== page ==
The lawyer for Edmonton Oilers goalie Nikolai Khabibulin plans to ask an Arizona court to throw out impaired driving charges against his client, arguing his constitutional rights were violated the night he was arrested.
Khabibulin is scheduled to go on trial in July on speeding and impaired driving charges. He was pulled over by police in Scottsdale, Ariz., in the early hours of Feb. 8.
According to a police report, an officer stopped Khabibulin after he was found driving at a high rate of speed. The goalie was clocked as driving as fast as 70 mph in a 45 mph zone.
The officer smelled alcohol and thought he had watery eyes. Khabibulin admitted drinking one glass of wine.
The officer conducted a field sobriety test even though Khabibulin told him he'd just had back surgery in January.
Court documents obtained by CBC News show a defence expert is prepared to testify that studies from the National Highway Traffic Safety Administration in the U.S. say standard field sobriety tests should not be given to people with back problems.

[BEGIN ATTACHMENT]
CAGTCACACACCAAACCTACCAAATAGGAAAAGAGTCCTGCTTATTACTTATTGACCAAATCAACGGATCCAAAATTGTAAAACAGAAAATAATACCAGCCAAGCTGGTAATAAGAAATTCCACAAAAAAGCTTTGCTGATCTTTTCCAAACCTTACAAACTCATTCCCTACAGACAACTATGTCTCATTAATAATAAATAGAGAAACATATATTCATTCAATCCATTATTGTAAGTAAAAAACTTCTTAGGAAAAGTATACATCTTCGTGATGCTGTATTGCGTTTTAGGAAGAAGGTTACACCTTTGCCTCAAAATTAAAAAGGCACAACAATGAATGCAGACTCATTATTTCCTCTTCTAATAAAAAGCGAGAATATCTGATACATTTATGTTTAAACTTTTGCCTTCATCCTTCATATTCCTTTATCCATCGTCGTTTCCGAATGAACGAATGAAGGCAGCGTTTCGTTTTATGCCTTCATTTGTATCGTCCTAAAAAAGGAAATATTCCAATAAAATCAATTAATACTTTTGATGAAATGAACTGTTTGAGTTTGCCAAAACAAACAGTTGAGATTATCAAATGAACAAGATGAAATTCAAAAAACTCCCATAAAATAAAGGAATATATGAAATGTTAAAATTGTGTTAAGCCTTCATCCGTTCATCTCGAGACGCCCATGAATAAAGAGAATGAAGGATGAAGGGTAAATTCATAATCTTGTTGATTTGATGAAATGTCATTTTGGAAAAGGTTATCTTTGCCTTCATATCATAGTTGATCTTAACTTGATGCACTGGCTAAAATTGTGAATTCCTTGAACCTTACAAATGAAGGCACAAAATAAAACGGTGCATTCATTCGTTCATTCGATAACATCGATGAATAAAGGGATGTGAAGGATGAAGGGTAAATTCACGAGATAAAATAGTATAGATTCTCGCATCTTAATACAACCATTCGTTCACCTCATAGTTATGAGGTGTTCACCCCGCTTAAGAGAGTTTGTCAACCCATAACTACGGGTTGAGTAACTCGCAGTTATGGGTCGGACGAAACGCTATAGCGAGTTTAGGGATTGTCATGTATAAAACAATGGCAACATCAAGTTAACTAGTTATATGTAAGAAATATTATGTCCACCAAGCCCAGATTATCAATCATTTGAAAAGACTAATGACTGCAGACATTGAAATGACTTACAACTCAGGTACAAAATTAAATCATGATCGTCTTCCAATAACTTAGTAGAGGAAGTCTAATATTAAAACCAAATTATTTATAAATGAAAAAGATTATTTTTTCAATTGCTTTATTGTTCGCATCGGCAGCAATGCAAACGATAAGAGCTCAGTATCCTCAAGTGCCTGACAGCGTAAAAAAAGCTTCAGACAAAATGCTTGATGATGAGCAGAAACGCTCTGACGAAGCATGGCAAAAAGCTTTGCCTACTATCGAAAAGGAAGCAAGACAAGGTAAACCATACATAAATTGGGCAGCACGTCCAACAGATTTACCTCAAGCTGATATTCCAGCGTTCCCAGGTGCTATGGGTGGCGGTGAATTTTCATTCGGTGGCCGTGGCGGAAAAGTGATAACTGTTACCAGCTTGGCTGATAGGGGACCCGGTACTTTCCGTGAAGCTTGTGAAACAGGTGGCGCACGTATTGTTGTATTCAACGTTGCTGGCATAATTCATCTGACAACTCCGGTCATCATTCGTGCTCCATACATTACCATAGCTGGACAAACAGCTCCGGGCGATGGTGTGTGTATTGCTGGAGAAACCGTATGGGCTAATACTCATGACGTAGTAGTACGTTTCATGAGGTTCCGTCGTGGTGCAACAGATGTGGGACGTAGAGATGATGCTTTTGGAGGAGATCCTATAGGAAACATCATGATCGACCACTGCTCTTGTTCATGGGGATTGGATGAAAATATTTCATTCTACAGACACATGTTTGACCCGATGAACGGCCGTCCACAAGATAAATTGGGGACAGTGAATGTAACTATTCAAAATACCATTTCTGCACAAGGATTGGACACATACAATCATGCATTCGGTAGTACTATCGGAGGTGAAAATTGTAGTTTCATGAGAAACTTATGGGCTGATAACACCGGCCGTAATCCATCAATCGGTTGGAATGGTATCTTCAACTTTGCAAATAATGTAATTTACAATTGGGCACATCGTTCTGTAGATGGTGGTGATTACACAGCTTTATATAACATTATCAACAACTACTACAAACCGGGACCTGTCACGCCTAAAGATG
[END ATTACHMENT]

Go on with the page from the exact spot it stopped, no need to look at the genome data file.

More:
These tests — known as the walk and turn, one leg stand and finger to nose — cannot be performed correctly by people with back problems. The results would be no indication of impairment, and therefore meaningless, Khabibulin's lawyer Mark Dubiel states in the document.
Back surgery in January
Dubiel also argues the officer had no legal right to test Khabibulin, as he did not have probable grounds to make him take the sobriety test.
Khabibulin did not "exhibit any reasonably trustworthy signs of impairment." His face wasn't flushed, nor did he slur his speech. He was polite and co-operative with police, the document states.
Since taking the test violated the hockey player's constitutional rights, all evidence that came out of the seizure should not be allowed, including results from a blood alcohol test police said was over the legal limit of 0.08.
An evidentiary hearing on the matter will be held in Scottsdale on June 21.
The Oilers signed Khabibulin to a four-year contract worth $15 million last July.
In November, he stopped playing because of back problems, which were later diagnosed as a herniated disk. He had surgery in January.